An Opportunity Bomb
With all of the qualities and valued health benefits of the granada fruit, this commodity surely deserves priority attention. In the Philippines, which has rich, vast soil and natural resources and the weather conditions fit for growing pomegranates, it can be a good move to start its commercial planting. Agronomists in India, one of the top pomegranate-producing countries, reveal that this fruit thrives where there is long dry season, only that it should be well supplied with water (drip or otherwise). With each tree giving out a possible yield of 30-50 kilos, and a price of around 60-80 rupees per kilo (the Indian rupee and Philippine peso have about the same value) depending on size, the pomegranate farmer can earn much from his trees.
Although there already are pomegranate products available here in the country, pomegranate juice-the most prominent and common product-is more expensive than other fruit juices mostly because of the erratic supply of the raw materials, which are still imported from neighboring countries. This thus opens opportunities for local production.
A call for Philippine R&D
In promoting “Pinoy Fruits”, the Department of Agriculture (DA) is raising awareness and interest of the public in the consumption of fruits especially the indigenous kind available in our native land. There are still hundreds of thousands of underutilized fruits that don not only serve as food for wildlife, but also stands to be beneficial to man with their food and medicinal potentials, associated commercial opportunities, and other benefits.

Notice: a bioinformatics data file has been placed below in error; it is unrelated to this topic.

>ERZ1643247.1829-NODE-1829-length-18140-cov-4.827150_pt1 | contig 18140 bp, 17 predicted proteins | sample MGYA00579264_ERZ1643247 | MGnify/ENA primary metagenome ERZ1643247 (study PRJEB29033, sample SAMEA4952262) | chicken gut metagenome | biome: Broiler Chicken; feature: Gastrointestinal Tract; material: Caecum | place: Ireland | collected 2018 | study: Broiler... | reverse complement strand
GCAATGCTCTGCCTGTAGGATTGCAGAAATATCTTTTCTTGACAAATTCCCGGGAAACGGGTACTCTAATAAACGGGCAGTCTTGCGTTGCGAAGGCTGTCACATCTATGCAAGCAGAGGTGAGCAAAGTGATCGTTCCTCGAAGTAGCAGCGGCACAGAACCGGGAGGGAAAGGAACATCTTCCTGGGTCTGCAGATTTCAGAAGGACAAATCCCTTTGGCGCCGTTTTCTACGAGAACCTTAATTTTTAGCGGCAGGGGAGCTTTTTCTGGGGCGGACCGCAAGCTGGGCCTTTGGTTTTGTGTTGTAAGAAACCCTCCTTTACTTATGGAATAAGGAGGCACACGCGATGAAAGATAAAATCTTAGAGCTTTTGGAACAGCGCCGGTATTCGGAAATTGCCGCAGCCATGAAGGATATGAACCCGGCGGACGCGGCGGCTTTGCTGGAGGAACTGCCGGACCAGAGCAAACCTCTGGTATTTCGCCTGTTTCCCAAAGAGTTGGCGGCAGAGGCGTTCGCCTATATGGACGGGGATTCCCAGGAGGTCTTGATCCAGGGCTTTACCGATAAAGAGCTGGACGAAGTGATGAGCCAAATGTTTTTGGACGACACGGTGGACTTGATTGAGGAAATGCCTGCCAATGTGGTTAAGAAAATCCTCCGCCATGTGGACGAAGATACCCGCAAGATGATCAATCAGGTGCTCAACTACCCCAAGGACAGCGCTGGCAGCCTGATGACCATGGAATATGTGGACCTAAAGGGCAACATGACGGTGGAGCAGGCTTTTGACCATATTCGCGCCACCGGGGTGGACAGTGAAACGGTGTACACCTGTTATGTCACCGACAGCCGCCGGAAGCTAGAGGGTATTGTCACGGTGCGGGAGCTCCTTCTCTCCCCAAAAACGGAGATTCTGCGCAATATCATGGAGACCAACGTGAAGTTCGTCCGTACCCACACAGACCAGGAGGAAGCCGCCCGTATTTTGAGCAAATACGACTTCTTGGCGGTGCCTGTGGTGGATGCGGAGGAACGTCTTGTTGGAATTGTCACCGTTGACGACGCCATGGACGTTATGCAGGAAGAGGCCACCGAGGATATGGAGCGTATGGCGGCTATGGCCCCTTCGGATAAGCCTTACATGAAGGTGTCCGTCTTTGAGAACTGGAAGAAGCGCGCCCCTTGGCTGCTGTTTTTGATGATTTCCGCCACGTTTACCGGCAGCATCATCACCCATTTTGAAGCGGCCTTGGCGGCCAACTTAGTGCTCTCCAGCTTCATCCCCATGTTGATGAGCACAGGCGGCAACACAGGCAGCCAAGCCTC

For too long, crios categorized as underutilized have been ignored by policymakers and largely excluded from agricultural R&D agenda. While there are research efforts for the local fruit industry in general, there is a felt lack of support for the cultivation, management, harvesting and postharvest handling of underutilized fruit crops. Comprehensive studies on their marketability are needed to spur interest in these crops. Likewise, the nutritional status has to be established and recognized by concerned public and private health entities. And, finally, there must be existing policies and legal frameworks in place regulating the use of the underutilized fruits-in this case, granada our fruit of interest.
Now, who doesn’t want the granada fruit to explode in Philippine soils? ##
1. InWent/GFU.2003. Proceedings of the International Workshop on Underutilized Plant Species. Leipzig, 6-8 May 2003. Retrieved 9 February 2013 from http://www.agriculturesnetwork.org
2. Granada. 2011. Retrieved 9 February 2013 from http://www.stuartxchange.com/Granada.html
3. Pomegranate juice and extracts lower inflammation, oxidative stress and free/radical damage. 2010. Retrieved 9 February 2013 from http://www.naturalnews.com/030731_granates_inflammation.html
4. Morton, J. 1987. Pomegranate.p.352-355. In Fruits of Warm Climates. Julia F. Morton, eds Miami, FL. Retrieved 9 February 2013 from http://www.hort.purdue.edu/newcrop/morton/pomegranate.html
5. A pomegranate a Day Keeps the Doctor Away. Retrieved 9 February 2013 from http://www.naturalnews.com/023145_pomegranate_juice_cancer.html
6. Secrets Revealed: The Powerful Health Benefits of the Pomegranate.2010. Retrieved 9 February 2013 from http://www.drfuhrman.com/library/article19.aspx
Source: Daryl Lou A. Battad, BAR Digest October-December 2012 Issue (Vol. 14 No. 4)